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Centre d’Etudes de la Neige

The CEN is a laboratory of the research department (CNRM) of Météo-France located at Grenoble and specialized in snow and avalanche research. Météo-France is a public establishment under the authority of the French Ministry in charge of the Transports and is certified ISO 9001-2000. As part of CNRM, CEN is included in the associated research unit of CNRS named GAME (URA 1357).

The CEN has proven its expertise in avalanche forecasting and as a high-level research centre for mountain meteorology, climate change impacts, snow and avalanches. Its main working fields are: physical and mechanical properties of snow at different scales, field instrumentation, remote sensing observation, snow cover modelling, interactions between snow, atmosphere and wind, snow climatology and hydrology. The CEN has developed a range of operational numerical models running at the massif scale which have been widely validated in different experiments in several European and overseas mountainous regions. These models allow a routinely automatic hourly estimation of meteorological near-surface parameters including rainfalls, snow conditions and avalanche hazards at different aspects and elevations. The transfer of such applications to the operational users has been assured by CEN teams. Other local tools for data processing and local avalanche hazard estimation have also been developed and routinely used.

The different CNRM laboratories are strongly close and are used to work together; the CEN has the benefits of the experience in hydrology at regional scale of the other specialized groups and its own experience allows it to translate such information at local scale.

The CEN acts also as national coordinator of the avalanche hazard forecast which is operated by Météo-France and assures the responsibility of the national snow data base and for the development of the operational tools. In case of high avalanche events or crisis, CEN participates to the spatial management of the forecast and to the communication with media and authorities.

The CEN has its own computing facilities and access to all Météo-France super computers and database facilities. The CEN operates two cold laboratories and two main reference high altitude observation sites.

Pierre Etchevers: (Born 03/01/70). Head of CEN (Chief-Engineer of Meteorology and PhD in Meteorology/Hydrology from Toulouse Univ.) He worked several years on snow modelling and has a great experience in various applications such downscaling, climate change, hydrology, turbulent fluxes above the snow pack with several associated publications.

Yves Durand: (Born 20/04/51). Deputy Director at the CEN (Chief-Engineer of Meteorology). Long experience of the numerical analysis of meteorological fields which he has principally used for the automatic determination of small-scale fields in mountainous areas with several international publications. Supervises at CEN the team "Meteorology and Mountains"; which works also on the snowdrifts experiments and downscaling operators. He is in charge of the daily numerical at different spatial scales which includes meteorological and snow oriented products as avalanche risks, precipitation and melting amounts evaluation.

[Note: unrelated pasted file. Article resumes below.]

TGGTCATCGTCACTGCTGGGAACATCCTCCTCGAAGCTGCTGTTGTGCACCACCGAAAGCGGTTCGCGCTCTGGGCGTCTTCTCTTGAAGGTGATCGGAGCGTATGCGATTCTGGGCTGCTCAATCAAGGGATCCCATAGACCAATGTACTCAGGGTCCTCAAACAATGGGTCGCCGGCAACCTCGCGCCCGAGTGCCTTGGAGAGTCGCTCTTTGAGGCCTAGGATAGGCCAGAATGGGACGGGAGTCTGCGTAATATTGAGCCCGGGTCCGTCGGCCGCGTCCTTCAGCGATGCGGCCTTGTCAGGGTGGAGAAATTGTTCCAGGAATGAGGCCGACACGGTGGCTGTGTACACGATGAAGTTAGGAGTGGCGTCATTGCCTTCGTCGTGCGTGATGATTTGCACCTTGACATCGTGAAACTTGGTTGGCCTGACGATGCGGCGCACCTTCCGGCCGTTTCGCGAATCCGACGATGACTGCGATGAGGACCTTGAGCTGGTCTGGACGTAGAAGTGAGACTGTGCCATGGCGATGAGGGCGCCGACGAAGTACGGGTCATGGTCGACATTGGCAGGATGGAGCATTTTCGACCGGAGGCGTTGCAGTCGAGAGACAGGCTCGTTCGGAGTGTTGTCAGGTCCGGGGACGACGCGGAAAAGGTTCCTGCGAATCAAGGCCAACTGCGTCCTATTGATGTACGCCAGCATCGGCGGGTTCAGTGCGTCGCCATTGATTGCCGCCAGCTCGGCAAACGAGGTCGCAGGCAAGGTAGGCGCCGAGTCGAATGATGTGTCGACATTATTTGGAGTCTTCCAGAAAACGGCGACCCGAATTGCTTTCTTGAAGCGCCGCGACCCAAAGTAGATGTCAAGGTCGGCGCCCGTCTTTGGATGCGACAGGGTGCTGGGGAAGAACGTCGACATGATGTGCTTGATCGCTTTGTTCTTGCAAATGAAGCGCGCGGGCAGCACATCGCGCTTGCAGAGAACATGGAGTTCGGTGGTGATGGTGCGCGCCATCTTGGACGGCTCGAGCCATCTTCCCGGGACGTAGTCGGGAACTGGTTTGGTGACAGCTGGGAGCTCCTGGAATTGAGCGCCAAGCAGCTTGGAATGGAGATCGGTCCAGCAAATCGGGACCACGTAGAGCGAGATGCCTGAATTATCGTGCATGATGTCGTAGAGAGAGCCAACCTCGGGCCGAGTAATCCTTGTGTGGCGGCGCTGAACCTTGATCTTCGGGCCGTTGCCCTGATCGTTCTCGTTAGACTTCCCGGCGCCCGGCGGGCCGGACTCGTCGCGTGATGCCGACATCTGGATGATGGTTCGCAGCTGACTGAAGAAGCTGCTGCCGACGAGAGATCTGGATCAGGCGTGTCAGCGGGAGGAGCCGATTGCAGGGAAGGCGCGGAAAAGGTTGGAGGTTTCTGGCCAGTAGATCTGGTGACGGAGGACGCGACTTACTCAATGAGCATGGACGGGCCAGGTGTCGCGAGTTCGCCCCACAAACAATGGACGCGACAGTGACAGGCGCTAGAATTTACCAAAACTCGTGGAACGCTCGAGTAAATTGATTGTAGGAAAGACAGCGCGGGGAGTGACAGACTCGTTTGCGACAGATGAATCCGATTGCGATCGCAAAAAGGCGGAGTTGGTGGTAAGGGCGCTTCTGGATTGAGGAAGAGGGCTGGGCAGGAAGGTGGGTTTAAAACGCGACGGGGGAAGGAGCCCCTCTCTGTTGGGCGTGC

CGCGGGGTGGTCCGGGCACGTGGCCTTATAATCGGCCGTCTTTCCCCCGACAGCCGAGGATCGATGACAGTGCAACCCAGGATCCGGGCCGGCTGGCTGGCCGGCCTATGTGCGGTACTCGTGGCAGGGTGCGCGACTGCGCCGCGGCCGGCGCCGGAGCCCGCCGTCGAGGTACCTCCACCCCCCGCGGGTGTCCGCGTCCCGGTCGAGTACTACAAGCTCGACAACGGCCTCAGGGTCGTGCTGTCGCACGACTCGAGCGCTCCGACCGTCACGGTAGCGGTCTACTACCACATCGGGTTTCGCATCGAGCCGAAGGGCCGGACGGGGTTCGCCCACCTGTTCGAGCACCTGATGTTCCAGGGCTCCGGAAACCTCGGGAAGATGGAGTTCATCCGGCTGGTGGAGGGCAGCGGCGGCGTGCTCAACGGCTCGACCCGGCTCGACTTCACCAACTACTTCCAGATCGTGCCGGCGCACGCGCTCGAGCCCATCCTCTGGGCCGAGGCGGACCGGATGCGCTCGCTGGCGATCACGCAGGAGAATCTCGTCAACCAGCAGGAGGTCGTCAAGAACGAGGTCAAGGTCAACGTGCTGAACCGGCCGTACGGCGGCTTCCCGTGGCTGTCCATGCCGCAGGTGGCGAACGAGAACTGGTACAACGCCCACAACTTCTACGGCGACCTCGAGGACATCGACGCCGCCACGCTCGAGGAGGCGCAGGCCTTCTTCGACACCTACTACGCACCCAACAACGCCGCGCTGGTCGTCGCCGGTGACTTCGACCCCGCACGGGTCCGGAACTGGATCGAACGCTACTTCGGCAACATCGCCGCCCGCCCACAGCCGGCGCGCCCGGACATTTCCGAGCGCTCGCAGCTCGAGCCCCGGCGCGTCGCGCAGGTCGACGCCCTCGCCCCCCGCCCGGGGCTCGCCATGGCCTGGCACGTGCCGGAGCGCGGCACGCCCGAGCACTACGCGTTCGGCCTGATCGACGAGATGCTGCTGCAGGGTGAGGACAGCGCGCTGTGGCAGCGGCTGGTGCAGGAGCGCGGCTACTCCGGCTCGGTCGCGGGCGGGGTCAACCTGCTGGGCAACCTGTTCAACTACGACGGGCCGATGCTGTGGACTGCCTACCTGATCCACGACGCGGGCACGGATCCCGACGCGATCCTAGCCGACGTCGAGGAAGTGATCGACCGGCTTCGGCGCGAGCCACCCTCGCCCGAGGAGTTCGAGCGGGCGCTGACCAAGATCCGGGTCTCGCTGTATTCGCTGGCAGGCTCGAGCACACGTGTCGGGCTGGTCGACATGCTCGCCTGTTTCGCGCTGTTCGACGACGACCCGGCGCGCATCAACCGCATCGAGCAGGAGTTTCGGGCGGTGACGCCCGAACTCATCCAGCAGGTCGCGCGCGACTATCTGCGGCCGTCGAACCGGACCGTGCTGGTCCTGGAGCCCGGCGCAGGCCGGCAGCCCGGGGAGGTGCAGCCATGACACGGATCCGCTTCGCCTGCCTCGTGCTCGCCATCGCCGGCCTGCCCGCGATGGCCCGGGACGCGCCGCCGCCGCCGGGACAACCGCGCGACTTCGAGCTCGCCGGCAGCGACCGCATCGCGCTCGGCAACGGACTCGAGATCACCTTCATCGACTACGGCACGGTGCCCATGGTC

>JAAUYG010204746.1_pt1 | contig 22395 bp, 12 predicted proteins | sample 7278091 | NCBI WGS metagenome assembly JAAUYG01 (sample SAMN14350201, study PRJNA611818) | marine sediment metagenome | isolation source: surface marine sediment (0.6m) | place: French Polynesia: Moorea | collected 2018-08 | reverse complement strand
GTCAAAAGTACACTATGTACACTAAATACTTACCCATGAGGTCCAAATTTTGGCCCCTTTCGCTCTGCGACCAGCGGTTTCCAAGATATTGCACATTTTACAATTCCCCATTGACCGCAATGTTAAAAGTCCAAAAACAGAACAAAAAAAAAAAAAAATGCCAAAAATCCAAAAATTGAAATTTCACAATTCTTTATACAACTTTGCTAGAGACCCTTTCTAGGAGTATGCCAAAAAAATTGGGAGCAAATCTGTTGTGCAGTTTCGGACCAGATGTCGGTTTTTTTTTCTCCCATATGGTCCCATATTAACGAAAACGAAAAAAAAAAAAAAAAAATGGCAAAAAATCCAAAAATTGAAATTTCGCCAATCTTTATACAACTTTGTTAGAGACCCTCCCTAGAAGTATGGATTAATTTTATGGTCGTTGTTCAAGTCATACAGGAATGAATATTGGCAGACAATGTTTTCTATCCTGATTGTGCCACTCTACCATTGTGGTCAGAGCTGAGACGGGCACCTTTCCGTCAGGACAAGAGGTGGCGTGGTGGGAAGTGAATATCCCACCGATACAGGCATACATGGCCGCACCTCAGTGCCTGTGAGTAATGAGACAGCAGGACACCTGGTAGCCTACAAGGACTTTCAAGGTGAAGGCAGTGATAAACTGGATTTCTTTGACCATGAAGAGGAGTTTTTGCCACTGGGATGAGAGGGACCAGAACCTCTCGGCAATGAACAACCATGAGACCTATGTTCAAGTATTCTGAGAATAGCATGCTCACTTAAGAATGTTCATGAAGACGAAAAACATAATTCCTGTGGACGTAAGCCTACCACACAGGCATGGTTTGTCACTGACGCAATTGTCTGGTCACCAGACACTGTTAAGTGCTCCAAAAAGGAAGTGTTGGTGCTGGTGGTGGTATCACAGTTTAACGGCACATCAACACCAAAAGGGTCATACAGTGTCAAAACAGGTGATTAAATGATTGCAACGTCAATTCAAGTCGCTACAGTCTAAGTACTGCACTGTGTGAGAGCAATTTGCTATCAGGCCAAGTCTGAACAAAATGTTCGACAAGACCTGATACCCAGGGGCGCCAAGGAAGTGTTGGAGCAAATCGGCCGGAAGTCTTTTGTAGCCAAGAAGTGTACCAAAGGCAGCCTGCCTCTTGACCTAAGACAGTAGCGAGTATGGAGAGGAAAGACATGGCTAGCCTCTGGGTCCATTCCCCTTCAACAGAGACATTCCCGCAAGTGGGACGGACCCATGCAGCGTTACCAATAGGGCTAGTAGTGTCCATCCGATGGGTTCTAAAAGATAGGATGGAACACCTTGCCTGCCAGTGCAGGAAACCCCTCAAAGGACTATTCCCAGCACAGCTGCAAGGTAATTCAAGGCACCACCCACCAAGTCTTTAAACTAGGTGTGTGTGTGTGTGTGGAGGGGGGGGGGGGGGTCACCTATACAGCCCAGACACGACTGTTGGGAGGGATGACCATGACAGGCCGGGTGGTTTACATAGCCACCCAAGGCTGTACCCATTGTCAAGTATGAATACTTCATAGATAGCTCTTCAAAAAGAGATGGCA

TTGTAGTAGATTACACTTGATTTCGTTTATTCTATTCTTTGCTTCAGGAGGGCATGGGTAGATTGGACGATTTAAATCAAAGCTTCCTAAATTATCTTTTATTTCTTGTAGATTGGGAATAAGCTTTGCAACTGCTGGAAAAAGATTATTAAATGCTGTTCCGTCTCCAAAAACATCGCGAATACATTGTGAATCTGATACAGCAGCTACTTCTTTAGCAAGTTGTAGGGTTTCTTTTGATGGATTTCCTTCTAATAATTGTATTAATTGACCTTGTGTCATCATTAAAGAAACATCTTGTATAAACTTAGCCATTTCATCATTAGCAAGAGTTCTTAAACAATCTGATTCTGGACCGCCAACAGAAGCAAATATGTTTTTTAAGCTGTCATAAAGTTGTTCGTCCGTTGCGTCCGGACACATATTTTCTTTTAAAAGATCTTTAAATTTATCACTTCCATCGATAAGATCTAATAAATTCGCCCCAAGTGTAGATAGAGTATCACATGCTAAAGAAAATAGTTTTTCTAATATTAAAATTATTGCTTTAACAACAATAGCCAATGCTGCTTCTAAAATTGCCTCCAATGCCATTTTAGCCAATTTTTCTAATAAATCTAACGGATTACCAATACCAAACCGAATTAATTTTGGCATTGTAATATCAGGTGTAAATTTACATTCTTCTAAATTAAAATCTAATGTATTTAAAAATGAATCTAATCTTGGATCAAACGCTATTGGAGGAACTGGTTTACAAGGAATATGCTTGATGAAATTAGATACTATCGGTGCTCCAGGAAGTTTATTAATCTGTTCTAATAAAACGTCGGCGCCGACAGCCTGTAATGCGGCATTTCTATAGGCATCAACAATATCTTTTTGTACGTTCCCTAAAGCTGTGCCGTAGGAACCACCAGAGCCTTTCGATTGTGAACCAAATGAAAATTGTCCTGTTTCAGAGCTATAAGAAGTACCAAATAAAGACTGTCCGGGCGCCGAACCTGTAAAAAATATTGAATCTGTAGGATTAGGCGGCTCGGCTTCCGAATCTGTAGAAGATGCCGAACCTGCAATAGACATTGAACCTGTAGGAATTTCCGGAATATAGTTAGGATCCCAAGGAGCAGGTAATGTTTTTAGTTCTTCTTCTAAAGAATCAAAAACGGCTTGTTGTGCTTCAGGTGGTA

Jean-Marie Willemet: (Born 07/05/65) (Civil Engineer of Meteorology) He is a specialist in snow numerical modelling and surface processes.


Inst. Torcuato d. Tella

Instituto Torcuato Di Tella (ITDT from now on), was founded on July 22, 1958 by the family of Ing. Torcuato Di Tella, in honour of his memory, with the purpose of promoting educational, intellectual, artistic and social activities. It is a Non Government Organisation fully recognised under Argentine Law, and his work to give services to community is done through CIE (Centre for Economic Investigations in Spanish) and through the CIS (Centre for Social Research in Spanish). Both Centres has a recognized path in scientific research, artistic creation and high level teaching.

Eight of these researchers are Full Academic Members of Economics, History, Political and Moral Sciences, at National Level, and to the Buenos Aires National Academies. Seven of them had been Guggenheim Fellowships, and the majority of them had awards from prestigious universities and academic institutions of Argentina and abroad.

Director: Torcuato S. Di Tella

General Coordinator: Salvador Orsini



CESI RICERCA SpA has been established at the end of 2005 as a separate company of CESI “Centro Elettrotecnico Sperimentale Italiano Giacinto Motta” SpA, to take over funded research activities of national and international interest and it started operating on January 1st 2006. Four hundred technicians and researchers – and their main laboratories – were moved from CESI to CESI RICERCA. The new company carry out research in the electricity and energy sector, with strong emphasis on experimental applications, thus ensuring the consistent continuation of all current research activities and the development of new strategic projects in the future. Focus of the mission is to ensure the technology transfer in order to address the national energy, environmental and economic goals.

CESI RICERCA is currently owned by ENEA “Ente per le nuove tecnologie, l’energia e l’ambiente” (51%) and CESI (49%) and represents a new public research centre in the sector.

The Environment and Sustainable Development Department carry out R & D activities aimed to evaluate and mitigate the electric system impact on environment and territory and to improve the sustainability of electric system development. Its main activities are:

  • Environmental monitoring (in connection with the Electric System impacts)
  • External costs analysis for the Electric System and Sustainability analysis of Electric System development
  • Methods and technologies for Carbon sequestration
  • Development of methods and tools for the sustainable management of territory and natural resources
  • Development of methods and tools for the environmental management of plants and infrastructures
  • Analysis of Meteorological and Climatic Risks for the Power Systems

Stefano Maran has a university degree in physics, since 1988 he works in research activities on environmental impacts of the electric sector. In particular he contributed to Italian and international projects on integrated water resources management and on the pressures of hydroelectric power plants on aquatic ecosystem. Since 2000 he is team leader and project leader of Italian projects on hydropower and the environment. In this framework he has initiated in 2004 research activities on the effects of expected climate change on hydroelectric generation.